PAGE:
Phono…What? Building a Strong Foundation for Your Child’s Reading

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Build a Strong Foundation for Your Child’s Reading

written by Judy Kucera, M.A., M.Ed., A/AOGPE

A first grader read the word big as bag and the word saw as was.

A third grader on a spelling assessment wrote the word train as chain and the word drive as jive.

A fifth grader read the word prod as pod and the word snip as spin.

What do all of these errors have in common? 

A basis in weak phonological awareness skills.

When I first started teaching that wouldn’t have been my answer. I would’ve thought it was weak phonics skills. Or, maybe they weren’t listening to the words so they had attention issues. But, as I’ve learned more and more about the skills it takes for a child to master reading, I see that the true basis of many reading and spelling issues is a phonological one.

Phonological, phonemic…phoneme…?

Let’s take a moment to define these terms.

A phoneme is the smallest unit of sound in a word.

For example, the word “cat” has three sounds in it: c…a…t. So, it has three phonemes.  The word “this” has three sounds in it too. Th is one phoneme because it’s one sound made by two letters.  A phoneme can be made of multiple letters.  Think of the word “weight.” It has three sounds or phonemes – the first is the w sound. The second is the a sound made by eigh.  The third is the t sound.

Phonemic awareness is the ability to recognize and manipulate phonemes.

For example, if I have the word cat and change the beginning sound to b, I have the word bat.  If I have the word limp and I change the i sound to a u sound, I have the word lump.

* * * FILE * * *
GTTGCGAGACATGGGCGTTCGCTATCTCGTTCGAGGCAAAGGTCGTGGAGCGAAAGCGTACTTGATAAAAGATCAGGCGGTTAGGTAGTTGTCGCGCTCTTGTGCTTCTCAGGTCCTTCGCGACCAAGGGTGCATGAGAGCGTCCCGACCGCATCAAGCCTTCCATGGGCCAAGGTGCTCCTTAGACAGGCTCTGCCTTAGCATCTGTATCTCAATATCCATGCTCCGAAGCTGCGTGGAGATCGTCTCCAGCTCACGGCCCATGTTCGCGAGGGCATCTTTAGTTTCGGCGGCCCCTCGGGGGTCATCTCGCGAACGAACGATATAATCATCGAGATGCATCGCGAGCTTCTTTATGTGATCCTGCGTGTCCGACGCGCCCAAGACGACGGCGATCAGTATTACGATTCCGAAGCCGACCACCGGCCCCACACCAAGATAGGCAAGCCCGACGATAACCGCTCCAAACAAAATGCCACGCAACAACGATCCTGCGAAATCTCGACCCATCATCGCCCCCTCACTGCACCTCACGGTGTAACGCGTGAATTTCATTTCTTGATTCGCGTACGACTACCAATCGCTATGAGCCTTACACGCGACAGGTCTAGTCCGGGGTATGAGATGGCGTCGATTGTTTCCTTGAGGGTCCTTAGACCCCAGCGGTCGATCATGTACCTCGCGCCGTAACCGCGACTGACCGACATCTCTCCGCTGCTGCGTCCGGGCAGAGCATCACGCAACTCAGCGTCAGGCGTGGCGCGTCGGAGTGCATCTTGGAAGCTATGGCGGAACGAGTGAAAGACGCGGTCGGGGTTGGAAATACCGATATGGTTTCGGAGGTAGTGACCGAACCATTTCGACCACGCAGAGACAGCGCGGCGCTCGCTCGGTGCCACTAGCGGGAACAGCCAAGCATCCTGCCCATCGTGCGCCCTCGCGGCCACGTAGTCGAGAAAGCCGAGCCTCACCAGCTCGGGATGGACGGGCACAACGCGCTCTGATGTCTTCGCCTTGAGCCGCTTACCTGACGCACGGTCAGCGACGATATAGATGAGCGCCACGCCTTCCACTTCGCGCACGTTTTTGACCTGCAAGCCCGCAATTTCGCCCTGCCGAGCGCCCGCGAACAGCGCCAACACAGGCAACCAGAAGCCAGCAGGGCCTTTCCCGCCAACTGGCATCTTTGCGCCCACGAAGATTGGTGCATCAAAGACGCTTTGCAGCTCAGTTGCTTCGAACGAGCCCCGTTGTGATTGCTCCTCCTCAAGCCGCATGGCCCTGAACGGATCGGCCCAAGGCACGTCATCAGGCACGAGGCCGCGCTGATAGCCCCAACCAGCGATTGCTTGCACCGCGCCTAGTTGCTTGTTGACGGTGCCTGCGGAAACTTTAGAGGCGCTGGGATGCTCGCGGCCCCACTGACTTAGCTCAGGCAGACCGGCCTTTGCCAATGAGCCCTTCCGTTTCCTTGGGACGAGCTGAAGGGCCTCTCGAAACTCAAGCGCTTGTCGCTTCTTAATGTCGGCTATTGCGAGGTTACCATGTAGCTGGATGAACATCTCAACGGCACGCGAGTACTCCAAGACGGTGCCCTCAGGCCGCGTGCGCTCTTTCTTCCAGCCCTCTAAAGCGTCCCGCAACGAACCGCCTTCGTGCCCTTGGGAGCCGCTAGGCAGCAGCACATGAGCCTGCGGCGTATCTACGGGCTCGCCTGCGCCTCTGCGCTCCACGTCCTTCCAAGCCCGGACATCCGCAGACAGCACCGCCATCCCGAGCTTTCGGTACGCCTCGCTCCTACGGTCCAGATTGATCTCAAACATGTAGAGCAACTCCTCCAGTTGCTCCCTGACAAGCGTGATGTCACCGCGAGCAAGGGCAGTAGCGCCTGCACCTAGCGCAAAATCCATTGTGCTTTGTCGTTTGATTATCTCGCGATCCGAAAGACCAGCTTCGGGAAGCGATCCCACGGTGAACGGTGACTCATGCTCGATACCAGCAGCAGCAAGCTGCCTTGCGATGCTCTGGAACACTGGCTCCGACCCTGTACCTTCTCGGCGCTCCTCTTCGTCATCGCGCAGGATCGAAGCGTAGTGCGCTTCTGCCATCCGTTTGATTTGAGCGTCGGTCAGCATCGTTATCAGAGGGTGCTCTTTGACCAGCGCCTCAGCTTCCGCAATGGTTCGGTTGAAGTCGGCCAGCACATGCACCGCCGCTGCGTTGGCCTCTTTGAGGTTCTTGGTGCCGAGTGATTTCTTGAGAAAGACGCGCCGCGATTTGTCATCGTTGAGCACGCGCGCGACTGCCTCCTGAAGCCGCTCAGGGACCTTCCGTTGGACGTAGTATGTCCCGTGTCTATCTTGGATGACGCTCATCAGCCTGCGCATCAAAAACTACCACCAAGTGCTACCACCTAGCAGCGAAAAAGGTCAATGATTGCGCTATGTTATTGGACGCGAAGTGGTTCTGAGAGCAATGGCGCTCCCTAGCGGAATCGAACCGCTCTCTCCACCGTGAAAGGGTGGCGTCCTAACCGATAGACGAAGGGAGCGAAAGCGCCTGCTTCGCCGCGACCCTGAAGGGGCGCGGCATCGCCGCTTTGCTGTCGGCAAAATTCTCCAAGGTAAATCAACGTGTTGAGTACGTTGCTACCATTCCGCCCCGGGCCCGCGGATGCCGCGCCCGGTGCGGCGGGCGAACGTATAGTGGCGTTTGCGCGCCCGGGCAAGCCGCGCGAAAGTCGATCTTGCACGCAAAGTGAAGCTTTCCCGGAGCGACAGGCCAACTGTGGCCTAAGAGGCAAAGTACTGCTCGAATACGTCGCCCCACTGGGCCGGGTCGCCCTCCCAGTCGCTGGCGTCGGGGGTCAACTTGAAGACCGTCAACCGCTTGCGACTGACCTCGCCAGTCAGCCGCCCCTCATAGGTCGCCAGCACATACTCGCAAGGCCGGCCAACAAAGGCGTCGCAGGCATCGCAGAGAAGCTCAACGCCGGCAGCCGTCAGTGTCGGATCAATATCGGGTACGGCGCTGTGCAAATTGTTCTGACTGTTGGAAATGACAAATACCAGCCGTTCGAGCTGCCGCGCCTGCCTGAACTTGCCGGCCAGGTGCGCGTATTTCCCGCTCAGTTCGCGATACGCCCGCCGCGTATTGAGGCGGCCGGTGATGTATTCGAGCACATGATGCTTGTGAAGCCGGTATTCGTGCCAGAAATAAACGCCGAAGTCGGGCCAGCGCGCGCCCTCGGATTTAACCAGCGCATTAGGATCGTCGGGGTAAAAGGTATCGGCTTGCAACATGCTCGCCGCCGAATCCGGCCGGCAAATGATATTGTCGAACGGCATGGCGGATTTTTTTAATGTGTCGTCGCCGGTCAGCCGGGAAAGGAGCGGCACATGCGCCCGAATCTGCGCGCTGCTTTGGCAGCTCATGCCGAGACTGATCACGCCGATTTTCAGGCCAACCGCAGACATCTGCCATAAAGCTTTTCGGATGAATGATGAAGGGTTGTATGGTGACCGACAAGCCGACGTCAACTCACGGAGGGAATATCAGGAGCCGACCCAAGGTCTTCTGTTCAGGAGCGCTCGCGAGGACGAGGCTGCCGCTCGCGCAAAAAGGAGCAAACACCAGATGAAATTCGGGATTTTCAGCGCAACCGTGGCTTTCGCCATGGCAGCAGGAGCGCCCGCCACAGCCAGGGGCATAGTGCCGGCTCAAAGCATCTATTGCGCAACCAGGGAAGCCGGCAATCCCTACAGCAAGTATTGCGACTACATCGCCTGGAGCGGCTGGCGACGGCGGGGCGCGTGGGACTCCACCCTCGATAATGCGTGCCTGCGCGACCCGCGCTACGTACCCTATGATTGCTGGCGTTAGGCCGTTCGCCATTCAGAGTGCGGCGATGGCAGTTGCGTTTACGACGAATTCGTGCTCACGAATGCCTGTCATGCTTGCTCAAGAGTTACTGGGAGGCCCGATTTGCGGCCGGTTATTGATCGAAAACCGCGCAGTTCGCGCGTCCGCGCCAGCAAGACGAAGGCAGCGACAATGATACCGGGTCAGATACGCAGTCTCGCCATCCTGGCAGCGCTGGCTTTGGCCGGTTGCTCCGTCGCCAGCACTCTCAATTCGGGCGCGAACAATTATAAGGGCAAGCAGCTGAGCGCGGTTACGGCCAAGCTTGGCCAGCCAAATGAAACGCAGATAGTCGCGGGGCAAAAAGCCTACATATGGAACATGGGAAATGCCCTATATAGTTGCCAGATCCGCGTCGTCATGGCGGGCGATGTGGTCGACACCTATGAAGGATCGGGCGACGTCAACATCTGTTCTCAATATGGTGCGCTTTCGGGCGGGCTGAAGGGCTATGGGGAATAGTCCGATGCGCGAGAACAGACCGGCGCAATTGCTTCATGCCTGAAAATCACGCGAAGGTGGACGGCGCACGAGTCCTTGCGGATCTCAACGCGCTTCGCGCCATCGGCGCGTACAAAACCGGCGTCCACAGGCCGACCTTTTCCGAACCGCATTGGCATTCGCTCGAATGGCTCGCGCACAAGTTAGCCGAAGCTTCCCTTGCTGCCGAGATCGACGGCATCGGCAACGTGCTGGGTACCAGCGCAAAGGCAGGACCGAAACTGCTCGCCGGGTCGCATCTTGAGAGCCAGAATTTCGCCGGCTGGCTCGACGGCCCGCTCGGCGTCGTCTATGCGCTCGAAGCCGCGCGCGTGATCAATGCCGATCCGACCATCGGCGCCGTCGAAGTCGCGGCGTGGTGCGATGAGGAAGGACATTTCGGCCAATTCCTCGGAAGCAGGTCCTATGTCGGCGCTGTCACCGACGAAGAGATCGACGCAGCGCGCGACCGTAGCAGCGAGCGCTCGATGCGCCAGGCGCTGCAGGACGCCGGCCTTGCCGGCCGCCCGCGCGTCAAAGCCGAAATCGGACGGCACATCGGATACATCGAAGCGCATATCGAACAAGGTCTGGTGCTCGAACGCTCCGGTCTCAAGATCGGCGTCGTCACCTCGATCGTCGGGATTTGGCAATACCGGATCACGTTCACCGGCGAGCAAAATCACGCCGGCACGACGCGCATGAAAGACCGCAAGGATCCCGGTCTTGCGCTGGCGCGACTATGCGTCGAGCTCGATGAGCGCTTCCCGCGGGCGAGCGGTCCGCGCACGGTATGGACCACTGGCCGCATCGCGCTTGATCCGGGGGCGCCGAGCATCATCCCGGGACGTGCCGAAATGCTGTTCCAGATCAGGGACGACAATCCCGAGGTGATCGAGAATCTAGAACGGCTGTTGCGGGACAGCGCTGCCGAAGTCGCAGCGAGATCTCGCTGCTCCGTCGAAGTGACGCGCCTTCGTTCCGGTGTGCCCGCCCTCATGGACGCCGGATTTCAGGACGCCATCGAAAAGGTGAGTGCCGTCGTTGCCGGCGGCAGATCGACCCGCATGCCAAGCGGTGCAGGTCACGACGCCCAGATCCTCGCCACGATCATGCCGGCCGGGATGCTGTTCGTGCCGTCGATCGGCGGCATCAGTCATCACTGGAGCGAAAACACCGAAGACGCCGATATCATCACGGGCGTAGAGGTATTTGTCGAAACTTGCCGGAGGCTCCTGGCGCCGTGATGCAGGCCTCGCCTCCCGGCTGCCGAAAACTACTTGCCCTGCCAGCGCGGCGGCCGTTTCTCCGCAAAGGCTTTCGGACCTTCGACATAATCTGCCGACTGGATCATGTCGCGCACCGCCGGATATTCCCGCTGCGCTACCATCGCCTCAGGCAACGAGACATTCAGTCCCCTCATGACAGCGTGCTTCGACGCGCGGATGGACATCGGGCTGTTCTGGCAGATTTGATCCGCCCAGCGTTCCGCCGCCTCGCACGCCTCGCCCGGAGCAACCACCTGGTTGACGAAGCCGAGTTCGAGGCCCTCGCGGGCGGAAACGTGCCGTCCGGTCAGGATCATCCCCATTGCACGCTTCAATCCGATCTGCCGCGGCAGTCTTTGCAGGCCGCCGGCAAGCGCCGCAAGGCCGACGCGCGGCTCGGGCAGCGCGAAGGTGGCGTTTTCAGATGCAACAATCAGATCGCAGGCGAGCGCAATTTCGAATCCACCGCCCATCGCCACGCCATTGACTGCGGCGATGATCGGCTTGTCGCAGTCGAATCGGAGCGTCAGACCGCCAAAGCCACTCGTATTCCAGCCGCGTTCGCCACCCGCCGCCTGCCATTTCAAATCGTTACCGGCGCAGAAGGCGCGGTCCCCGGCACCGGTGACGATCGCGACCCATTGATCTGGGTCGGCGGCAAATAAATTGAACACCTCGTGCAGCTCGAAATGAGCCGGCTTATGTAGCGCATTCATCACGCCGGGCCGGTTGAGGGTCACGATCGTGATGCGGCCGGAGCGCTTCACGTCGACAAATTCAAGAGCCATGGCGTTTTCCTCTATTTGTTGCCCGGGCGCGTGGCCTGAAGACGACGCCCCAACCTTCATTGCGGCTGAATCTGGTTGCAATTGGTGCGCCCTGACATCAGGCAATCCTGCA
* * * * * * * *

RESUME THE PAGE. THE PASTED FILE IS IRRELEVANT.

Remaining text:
Phonological awareness is a broader category. It includes phonemic awareness, but it also includes syllables and parts of words, not just the smallest phonemes.

For example, if I said the word sunflower without the sun, I would say flower.  If I said the word careless without the less, I would say care.  I’ve just demonstrated phonological awareness.

Phonemic or phonological awareness relates only to speech sounds, not to alphabet letters or sound-spellings.  It is not necessary for students to have alphabet knowledge to develop a basic phonological awareness of language.  It focuses on the auditory, not the visual.  It is their awareness of sounds in the language.  It can be done with your eyes shut!

Why is it so important?  

The research is clear – if the auditory memory does not hold onto phonemes (a child can’t hear and remember that the word frog has four distinct sounds f, r, o, g  in it…) the child has nothing to link to when seeing the letters.  Their visual memory has no auditory memory to connect sounds to the letters on the page, so letters are meaningless. It is a critical skill needed to store words for retrieval both for reading and spelling.

You can’t skip phonemic awareness!  A student without it will have a weak foundation in reading skills, especially as expectations become more demanding. One of my go to’s when an older student is struggling with reading and spelling is to test their phonological awareness.  Inevitably, it’s weak and explains their difficulties.  They don’t have an auditory foundation to build their reading skills on! But, according to one of my favorite reading researchers, David Kilpatrick: “There is no statute of limitations on training phoneme awareness skills when they are weak.”   So, how can we train these skills?

How to help your child with phonemic and phonological awareness:

The best way to build phonemic awareness and auditory memory is through auditory word manipulation.  The good news is that this is easy to do and requires almost no materials!  And, kids love these because it’s like a game and they don’t have to read anything.  I start out each reading lesson with auditory word manipulation as a way to “prime the reading brain.”  Here’s some strategies for you to use at home.